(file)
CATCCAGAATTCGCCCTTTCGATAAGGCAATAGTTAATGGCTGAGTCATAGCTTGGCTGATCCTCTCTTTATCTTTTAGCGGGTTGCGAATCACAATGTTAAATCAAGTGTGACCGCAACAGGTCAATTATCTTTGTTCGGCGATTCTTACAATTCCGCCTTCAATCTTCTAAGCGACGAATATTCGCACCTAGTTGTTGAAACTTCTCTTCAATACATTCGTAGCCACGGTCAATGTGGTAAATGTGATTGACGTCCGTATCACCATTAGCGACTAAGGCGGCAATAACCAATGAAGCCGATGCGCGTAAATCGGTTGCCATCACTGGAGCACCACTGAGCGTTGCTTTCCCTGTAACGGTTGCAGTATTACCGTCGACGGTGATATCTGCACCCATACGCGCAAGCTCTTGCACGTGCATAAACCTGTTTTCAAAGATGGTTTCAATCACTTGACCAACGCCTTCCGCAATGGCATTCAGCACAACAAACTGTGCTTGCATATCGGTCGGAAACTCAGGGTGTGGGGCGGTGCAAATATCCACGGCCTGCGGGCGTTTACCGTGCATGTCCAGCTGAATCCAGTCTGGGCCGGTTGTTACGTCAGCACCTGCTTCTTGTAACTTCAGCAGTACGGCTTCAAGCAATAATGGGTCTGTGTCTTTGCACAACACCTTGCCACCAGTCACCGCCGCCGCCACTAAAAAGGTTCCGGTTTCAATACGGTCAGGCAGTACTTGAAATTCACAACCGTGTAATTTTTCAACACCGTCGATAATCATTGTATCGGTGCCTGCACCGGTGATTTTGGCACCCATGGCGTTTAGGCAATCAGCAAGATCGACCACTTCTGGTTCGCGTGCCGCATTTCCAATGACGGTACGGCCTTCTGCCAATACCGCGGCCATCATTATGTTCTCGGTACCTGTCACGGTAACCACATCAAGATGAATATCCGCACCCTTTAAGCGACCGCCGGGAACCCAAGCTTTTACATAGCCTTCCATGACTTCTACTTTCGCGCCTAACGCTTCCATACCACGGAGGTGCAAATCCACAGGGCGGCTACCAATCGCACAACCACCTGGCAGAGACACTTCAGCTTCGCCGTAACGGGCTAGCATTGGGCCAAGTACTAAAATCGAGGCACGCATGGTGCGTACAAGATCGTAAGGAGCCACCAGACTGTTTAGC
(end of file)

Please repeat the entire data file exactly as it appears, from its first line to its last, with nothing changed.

CATCCAGAATTCGCCCTTTCGATAAGGCAATAGTTAATGGCTGAGTCATAGCTTGGCTGATCCTCTCTTTATCTTTTAGCGGGTTGCGAATCACAATGTTAAATCAAGTGTGACCGCAACAGGTCAATTATCTTTGTTCGGCGATTCTTACAATTCCGCCTTCAATCTTCTAAGCGACGAATATTCGCACCTAGTTGTTGAAACTTCTCTTCAATACATTCGTAGCCACGGTCAATGTGGTAAATGTGATTGACGTCCGTATCACCATTAGCGACTAAGGCGGCAATAACCAATGAAGCCGATGCGCGTAAATCGGTTGCCATCACTGGAGCACCACTGAGCGTTGCTTTCCCTGTAACGGTTGCAGTATTACCGTCGACGGTGATATCTGCACCCATACGCGCAAGCTCTTGCACGTGCATAAACCTGTTTTCAAAGATGGTTTCAATCACTTGACCAACGCCTTCCGCAATGGCATTCAGCACAACAAACTGTGCTTGCATATCGGTCGGAAACTCAGGGTGTGGGGCGGTGCAAATATCCACGGCCTGCGGGCGTTTACCGTGCATGTCCAGCTGAATCCAGTCTGGGCCGGTTGTTACGTCAGCACCTGCTTCTTGTAACTTCAGCAGTACGGCTTCAAGCAATAATGGGTCTGTGTCTTTGCACAACACCTTGCCACCAGTCACCGCCGCCGCCACTAAAAAGGTTCCGGTTTCAATACGGTCAGGCAGTACTTGAAATTCACAACCGTGTAATTTTTCAACACCGTCGATAATCATTGTATCGGTGCCTGCACCGGTGATTTTGGCACCCATGGCGTTTAGGCAATCAGCAAGATCGACCACTTCTGGTTCGCGTGCCGCATTTCCAATGACGGTACGGCCTTCTGCCAATACCGCGGCCATCATTATGTTCTCGGTACCTGTCACGGTAACCACATCAAGATGAATATCCGCACCCTTTAAGCGACCGCCGGGAACCCAAGCTTTTACATAGCCTTCCATGACTTCTACTTTCGCGCCTAACGCTTCCATACCACGGAGGTGCAAATCCACAGGGCGGCTACCAATCGCACAACCACCTGGCAGAGACACTTCAGCTTCGCCGTAACGGGCTAGCATTGGGCCAAGTACTAAAATCGAGGCACGCATGGTGCGTACAAGATCGTAAGGAGCCACCAGACTGTTTAGC